Call me an irrational optimist, but until December 20 I still held onto some glimmer of hope that some agreement could be reached between the president and Congress to avoid all the consequences of the looming fiscal cliff. I am not irrational enough to have ever believed that a complete plan could be legislated before the end of the year, but I did believe there was at least some hope of an agreement being reached, which could act as a guide forward.
That last glimmer, however, disappeared on December 20, the day that House Majority Leader Eric Cantor reported to Speaker John Boehner that the necessary votes to pass Boehner’s “Plan B” were not there.
Several days earlier, Speaker Boehner had publicized his Plan B, which was to ask Congress to approve a measure that would have increased tax rates for those earning over $1 million per year, while leaving the current Bush era tax cuts in effect for all others. It was Boehner’s intention to implement Plan B in the event that he and President Obama could come to no agreement of how to move forward to avoid the cliff.
When the plan was made public, I thought it was a smart tactical move on the speaker’s part. Not that I believed it to be in the best interest of the nation, but I simply believed it to be a smart political tactic on his part. From Speaker Boehner’s perspective, there was little or no down side to his plan.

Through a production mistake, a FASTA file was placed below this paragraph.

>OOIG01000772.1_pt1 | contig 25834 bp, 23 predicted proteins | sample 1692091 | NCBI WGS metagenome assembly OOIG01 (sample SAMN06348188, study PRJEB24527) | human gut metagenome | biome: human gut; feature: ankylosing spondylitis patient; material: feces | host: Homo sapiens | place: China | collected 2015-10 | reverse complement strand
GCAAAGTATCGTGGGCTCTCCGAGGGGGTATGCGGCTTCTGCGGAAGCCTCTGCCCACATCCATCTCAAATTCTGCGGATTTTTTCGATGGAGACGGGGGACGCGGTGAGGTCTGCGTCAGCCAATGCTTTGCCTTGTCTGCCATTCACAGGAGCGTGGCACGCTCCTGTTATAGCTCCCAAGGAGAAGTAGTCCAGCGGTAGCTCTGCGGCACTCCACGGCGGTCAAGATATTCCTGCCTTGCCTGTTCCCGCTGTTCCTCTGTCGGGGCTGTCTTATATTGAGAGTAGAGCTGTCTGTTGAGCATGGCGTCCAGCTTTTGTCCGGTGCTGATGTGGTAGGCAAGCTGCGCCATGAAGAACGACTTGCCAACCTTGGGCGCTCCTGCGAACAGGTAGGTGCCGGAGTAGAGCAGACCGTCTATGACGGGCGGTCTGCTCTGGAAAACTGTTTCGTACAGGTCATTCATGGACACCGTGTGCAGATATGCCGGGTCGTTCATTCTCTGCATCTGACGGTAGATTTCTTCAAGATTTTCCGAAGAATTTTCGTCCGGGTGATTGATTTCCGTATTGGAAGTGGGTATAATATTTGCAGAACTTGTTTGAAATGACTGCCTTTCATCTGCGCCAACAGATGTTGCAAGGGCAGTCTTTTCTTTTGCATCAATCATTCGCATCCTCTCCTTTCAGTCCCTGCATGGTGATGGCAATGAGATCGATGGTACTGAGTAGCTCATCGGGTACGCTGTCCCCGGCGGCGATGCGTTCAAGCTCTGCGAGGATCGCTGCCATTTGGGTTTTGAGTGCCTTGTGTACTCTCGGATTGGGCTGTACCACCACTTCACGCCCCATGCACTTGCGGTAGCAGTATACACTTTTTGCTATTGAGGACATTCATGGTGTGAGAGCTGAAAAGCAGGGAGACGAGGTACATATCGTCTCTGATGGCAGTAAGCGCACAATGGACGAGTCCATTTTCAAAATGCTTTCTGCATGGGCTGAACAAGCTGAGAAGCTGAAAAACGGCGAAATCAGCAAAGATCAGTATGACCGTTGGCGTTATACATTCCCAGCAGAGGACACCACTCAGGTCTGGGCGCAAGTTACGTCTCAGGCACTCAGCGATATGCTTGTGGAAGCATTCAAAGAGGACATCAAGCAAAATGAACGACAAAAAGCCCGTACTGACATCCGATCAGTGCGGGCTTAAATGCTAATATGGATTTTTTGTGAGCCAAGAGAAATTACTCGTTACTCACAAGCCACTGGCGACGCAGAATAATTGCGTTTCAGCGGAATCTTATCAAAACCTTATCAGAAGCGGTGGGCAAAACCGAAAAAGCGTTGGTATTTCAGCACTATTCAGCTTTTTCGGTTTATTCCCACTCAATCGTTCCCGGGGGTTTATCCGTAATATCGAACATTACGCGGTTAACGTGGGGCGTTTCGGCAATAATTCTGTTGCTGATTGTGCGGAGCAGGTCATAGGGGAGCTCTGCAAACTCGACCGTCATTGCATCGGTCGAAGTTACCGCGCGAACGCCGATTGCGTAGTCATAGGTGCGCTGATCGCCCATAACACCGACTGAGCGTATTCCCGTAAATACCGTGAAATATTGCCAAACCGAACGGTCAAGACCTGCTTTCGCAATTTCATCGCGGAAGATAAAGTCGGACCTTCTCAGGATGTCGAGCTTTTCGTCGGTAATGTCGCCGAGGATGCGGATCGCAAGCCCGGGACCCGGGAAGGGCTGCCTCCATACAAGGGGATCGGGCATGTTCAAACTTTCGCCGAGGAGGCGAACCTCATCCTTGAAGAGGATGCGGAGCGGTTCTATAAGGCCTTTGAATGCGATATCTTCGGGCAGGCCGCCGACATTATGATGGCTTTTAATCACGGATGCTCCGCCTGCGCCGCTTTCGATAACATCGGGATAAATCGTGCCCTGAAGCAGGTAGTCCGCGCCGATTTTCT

If the House passed his proposal and the Senate rejected it, which it almost certainly would, he could blame the Senate Democrats for increasing everyone’s taxes. If the House passed the proposal and the Senate, in
an unlikely circumstance, felt pressured enough to pass it, it would land on President Obama’s desk, where it was likely to be vetoed, and the president could be made out to be the bad guy.
In another scenario, the president could have felt pressured enough to sign the bill into law, thereby establishing Speaker Boehner as the hero of the American taxpayer.
The scenario for Plan B for which the speaker apparently didn’t plan, however, was one in which he couldn’t even gain the support of his own Republican caucus in the House of Representatives. Plan B backfired, and Boehner has been left with little, if any, appreciable negotiating power. The momentum seems to be shifting back to President Obama.
At this point, President Obama appears to be in the position of least risk in holding out for what he believes will be the most reasonable outcome from any negotiation. He doesn’t have to face reelection, while Speaker Boehner and the rest of the Republican House caucus do.
If the president can convince the American public that the reason their taxes increased is because a compromise couldn’t be reached with the obstructionist Republicans in the House of Representatives, he can preserve his own political capital. Additionally, if he is convincing enough, voters might even decide to replace those obstructionists in the 2014 elections, and if all really goes well for the president, he might have a Democrat controlled House of Representatives with which to deal for his final two years in office.
When Plan B backfired, the last glimmer of hope I held that we might avoid the fiscal cliff disappeared, and it now appears we should prepare for the fall. I just hope the landing isn’t too rough. After all, it isn’t the fall that kills you, it’s the hard landing.
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